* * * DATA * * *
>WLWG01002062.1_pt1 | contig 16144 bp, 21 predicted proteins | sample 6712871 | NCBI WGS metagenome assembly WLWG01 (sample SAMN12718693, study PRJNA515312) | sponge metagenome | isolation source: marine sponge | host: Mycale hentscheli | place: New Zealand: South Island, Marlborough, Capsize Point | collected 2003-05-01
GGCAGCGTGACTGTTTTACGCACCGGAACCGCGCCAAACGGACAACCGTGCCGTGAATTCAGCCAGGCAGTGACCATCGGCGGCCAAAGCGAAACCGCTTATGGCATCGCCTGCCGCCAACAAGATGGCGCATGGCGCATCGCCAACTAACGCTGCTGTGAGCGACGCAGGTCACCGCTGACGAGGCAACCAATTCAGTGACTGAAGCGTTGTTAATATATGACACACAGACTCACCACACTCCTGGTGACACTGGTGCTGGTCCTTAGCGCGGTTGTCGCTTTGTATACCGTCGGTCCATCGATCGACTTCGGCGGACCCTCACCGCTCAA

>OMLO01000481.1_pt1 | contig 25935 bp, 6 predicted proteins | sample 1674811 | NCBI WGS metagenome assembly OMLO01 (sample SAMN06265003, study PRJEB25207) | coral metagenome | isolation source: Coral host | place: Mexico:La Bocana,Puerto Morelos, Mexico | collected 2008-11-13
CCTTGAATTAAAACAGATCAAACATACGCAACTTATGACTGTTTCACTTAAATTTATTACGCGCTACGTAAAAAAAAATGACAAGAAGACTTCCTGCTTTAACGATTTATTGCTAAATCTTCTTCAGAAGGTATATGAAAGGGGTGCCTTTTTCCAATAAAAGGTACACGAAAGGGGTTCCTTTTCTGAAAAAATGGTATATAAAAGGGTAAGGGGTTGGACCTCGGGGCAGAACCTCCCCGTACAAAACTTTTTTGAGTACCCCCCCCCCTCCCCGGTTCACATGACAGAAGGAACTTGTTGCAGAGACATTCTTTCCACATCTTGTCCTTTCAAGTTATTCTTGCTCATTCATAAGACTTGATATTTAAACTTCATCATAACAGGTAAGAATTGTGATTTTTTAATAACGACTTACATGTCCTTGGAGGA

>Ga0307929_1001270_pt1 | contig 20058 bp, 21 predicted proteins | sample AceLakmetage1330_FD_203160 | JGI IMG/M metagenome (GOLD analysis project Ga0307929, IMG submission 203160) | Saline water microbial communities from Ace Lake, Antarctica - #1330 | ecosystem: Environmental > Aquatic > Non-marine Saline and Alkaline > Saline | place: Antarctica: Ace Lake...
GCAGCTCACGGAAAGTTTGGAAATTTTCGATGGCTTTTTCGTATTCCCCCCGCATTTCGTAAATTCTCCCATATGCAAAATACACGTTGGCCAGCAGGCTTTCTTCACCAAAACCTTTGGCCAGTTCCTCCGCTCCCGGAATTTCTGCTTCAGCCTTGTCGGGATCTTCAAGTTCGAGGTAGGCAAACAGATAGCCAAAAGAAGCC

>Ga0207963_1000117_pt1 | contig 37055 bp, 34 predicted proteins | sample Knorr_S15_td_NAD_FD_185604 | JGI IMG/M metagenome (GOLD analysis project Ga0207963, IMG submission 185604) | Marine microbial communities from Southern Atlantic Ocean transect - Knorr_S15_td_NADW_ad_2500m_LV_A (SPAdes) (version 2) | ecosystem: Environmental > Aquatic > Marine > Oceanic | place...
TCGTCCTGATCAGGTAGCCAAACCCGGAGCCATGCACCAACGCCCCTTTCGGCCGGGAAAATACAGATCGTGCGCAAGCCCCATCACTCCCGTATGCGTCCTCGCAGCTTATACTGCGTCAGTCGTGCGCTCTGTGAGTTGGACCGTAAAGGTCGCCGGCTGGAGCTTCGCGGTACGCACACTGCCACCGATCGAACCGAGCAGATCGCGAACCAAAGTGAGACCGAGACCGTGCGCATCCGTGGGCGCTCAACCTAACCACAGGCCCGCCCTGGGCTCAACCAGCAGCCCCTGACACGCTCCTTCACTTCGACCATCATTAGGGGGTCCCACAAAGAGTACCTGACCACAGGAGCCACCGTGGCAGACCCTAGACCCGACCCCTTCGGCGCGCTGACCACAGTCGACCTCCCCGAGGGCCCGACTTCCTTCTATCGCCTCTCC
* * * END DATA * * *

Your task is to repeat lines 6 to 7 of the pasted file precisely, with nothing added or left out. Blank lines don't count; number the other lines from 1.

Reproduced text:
GCAGCTCACGGAAAGTTTGGAAATTTTCGATGGCTTTTTCGTATTCCCCCCGCATTTCGTAAATTCTCCCATATGCAAAATACACGTTGGCCAGCAGGCTTTCTTCACCAAAACCTTTGGCCAGTTCCTCCGCTCCCGGAATTTCTGCTTCAGCCTTGTCGGGATCTTCAAGTTCGAGGTAGGCAAACAGATAGCCAAAAGAAGCC

>Ga0207963_1000117_pt1 | contig 37055 bp, 34 predicted proteins | sample Knorr_S15_td_NAD_FD_185604 | JGI IMG/M metagenome (GOLD analysis project Ga0207963, IMG submission 185604) | Marine microbial communities from Southern Atlantic Ocean transect - Knorr_S15_td_NADW_ad_2500m_LV_A (SPAdes) (version 2) | ecosystem: Environmental > Aquatic > Marine > Oceanic | place...